What remains

Nadya Radulova
Translated from the Bulgarian by Maria Vassileva

if we take spring and subtract early spring, the slush,the crocuses, the exalted and light infections of the nasopharynx,the lamb, all skin and bones—Rossetti and Blake are yet to comb the celestial wool,then Lent, budding green, then the greatdesert of April,from the first day to the last,then the rush of blood, of the sun,or rushes in general; what remainsif we take a house and take away the children or the thought ofchildren,the down from the pillow, fruits and vegetablesfrom the large basket in the corner; if we take away the corner itself,the edges,the wonderful silver webs—the utensils of time—how it spins us in its spittle, how it minces us—also the delicate smudgesat the end of a meal, the expulsion,the mating season; what remainsif we remove the fishbone stuck in the throatof the gluttonous love cat, look at it, still jumping overthe moon in the yard, but now deprived of its catness—no longer a cat, but a hoop of despair,a scrap of silk, torched and tossed in the middle of the dark,after which even the middle goes outand for a second only the dark remains, but from the darknothing further can be removednor nothing remain.

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Nadya Radulova is a writer, editor, and literary translator. She has a PhD in comparative literature and is a part-time lecturer in the Translation and Editing Master’s program at Sofia University St. Kliment Ohridski. She has written five books of poetry: Tongue-Tied Name; Albas; Cotton, Glass, and Electricity; Bandoneon, and When They Fall Asleep. Her poems and short stories have been translated into English, Russian, Turkish, Czech, Croatian, Polish, German, and Greek, among others.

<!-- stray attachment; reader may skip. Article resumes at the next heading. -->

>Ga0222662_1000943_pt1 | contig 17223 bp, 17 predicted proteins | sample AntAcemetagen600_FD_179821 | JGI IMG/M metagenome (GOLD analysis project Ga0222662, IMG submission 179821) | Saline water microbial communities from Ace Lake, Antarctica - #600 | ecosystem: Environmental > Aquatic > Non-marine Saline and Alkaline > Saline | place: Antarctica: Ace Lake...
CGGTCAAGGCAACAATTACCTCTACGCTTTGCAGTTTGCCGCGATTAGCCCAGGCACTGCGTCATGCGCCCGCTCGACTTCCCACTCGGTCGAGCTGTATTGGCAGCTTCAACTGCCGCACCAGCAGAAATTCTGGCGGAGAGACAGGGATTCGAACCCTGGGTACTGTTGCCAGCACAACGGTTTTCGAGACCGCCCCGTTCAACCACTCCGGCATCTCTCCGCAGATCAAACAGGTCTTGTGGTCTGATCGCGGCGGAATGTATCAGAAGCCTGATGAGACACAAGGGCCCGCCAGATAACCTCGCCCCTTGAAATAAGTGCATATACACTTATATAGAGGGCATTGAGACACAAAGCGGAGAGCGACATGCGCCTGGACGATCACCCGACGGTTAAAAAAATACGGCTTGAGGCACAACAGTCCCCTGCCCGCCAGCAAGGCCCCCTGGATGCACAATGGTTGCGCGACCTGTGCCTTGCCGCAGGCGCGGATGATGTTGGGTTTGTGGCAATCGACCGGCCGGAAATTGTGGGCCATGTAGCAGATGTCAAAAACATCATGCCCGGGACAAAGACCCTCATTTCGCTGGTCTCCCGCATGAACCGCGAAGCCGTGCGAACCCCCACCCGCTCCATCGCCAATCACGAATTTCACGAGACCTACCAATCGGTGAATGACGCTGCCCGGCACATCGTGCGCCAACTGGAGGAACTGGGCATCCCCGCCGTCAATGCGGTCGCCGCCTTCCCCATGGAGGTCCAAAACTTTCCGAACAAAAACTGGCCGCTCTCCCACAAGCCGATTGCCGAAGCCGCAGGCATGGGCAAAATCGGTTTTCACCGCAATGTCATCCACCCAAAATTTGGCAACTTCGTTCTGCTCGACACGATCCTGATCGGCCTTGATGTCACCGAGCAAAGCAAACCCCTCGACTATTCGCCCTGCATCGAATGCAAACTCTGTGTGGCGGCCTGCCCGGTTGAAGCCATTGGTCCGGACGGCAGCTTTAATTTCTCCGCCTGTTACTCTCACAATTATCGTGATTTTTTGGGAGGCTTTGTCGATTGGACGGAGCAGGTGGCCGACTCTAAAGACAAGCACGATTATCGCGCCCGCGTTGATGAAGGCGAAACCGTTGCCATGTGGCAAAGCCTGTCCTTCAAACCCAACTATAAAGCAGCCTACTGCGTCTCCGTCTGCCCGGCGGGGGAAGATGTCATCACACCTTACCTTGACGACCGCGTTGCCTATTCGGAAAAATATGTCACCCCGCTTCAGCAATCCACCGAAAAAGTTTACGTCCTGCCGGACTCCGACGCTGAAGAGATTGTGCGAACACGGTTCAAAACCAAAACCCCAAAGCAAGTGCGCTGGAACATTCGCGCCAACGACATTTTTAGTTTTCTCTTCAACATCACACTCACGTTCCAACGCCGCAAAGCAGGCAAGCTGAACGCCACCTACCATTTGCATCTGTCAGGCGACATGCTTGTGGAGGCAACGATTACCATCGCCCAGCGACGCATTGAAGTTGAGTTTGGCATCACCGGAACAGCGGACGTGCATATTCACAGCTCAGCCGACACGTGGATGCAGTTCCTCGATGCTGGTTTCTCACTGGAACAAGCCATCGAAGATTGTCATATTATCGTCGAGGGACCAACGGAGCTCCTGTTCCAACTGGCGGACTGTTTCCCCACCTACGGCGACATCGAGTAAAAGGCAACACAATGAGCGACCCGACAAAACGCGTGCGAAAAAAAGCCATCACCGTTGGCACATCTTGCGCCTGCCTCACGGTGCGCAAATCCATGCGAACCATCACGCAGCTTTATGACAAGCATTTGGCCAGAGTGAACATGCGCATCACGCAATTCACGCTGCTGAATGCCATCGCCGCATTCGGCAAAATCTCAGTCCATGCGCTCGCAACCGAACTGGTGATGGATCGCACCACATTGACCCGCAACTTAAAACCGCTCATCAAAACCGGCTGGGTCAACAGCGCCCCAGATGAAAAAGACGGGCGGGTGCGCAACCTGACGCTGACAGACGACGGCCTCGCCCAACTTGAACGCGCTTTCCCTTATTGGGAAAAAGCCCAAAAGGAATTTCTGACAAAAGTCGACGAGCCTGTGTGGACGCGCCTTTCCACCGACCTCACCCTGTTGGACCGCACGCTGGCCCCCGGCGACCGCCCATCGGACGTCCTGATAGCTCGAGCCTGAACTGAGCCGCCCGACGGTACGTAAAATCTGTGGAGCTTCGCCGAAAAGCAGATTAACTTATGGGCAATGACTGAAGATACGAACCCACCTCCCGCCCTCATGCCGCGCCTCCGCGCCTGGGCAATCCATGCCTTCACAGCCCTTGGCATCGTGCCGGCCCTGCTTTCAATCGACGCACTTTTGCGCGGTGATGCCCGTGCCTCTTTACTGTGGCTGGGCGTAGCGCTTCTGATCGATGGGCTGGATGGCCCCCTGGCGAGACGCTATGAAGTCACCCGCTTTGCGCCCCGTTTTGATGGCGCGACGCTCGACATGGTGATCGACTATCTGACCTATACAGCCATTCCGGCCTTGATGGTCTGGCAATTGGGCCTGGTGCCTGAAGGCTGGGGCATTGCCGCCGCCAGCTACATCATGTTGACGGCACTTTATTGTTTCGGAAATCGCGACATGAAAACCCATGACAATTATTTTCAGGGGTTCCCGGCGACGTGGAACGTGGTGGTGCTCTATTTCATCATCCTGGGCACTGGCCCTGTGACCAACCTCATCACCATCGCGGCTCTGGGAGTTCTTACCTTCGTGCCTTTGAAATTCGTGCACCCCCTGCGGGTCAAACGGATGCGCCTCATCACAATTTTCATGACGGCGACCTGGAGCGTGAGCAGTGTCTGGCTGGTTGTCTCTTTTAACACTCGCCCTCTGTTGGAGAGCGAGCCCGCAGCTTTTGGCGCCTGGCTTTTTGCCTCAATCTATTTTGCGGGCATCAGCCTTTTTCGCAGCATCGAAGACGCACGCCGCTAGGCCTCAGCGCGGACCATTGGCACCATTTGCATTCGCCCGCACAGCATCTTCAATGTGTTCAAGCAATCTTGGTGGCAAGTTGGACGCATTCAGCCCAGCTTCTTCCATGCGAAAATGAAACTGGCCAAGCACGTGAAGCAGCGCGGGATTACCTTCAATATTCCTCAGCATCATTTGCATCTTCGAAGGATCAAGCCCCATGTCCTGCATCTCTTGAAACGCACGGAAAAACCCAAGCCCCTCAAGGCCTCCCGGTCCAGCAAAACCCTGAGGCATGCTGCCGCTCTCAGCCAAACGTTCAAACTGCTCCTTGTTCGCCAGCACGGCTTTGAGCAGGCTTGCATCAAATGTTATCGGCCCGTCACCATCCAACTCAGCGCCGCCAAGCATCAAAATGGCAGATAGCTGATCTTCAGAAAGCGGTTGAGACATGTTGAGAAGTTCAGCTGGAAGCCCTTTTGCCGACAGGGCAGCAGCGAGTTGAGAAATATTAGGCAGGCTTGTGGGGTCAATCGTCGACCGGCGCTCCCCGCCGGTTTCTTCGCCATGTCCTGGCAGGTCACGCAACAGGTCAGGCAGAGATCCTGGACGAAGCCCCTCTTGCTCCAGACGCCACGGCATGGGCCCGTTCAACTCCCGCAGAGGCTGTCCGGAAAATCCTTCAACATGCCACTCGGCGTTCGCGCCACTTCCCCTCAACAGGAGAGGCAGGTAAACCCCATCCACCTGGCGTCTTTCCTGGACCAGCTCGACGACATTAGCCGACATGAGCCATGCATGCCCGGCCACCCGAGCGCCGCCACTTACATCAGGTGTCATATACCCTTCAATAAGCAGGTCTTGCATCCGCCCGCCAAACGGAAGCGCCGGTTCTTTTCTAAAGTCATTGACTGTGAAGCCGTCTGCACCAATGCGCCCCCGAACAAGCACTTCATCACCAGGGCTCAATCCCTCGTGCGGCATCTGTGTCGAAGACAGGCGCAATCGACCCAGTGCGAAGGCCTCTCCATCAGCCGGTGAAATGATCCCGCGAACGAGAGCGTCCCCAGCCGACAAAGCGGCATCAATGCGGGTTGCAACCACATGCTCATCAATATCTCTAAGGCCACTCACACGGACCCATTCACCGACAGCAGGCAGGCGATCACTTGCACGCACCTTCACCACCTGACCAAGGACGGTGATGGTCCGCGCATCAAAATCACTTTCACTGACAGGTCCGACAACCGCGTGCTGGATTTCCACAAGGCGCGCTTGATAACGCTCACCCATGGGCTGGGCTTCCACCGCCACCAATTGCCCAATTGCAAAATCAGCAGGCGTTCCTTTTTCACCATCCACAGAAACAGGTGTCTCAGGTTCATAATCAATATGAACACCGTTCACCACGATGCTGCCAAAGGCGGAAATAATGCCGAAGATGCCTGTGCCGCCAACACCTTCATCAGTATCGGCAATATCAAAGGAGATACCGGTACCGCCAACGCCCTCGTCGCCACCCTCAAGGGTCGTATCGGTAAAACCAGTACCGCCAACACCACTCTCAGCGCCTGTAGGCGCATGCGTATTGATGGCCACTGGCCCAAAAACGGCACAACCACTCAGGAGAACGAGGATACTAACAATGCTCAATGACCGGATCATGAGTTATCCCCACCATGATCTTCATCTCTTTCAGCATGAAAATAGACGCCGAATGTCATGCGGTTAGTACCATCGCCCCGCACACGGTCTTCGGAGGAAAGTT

Maria Vassileva is a Ph.D. candidate in Slavic languages and literatures at Harvard University. She has published two books of poetry, and is the co-editor of Found Life: Poems, Stories, Comics, a Play and an Interview, a selection of works by Russian author Linor Goralik. Her translations of contemporary Bulgarian poetry have previously been published in Modern Poetry in Translation, Absinthe Magazine, and Drunken Boat.


Spring 2018

Boston, Massachusetts

Emerson College

Ladette Randolph

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Ellen Duffer

Poetry Editor
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Known for its compelling fiction and poetry, Ploughshares is widely regarded as one of America’s most influential literary journals. Each issue is guest-edited by a prominent writer who explores personal visions, aesthetics, and literary circles. Over the years, guest editors of Ploughshares have included Seamus Heaney, Derek Walcott, Rosellen Brown, Raymond Carver, Tobias Wolff, Sherman Alexie, Russell Banks, Lorrie Moore, Yusef Komunyakaa, and Richard Ford.

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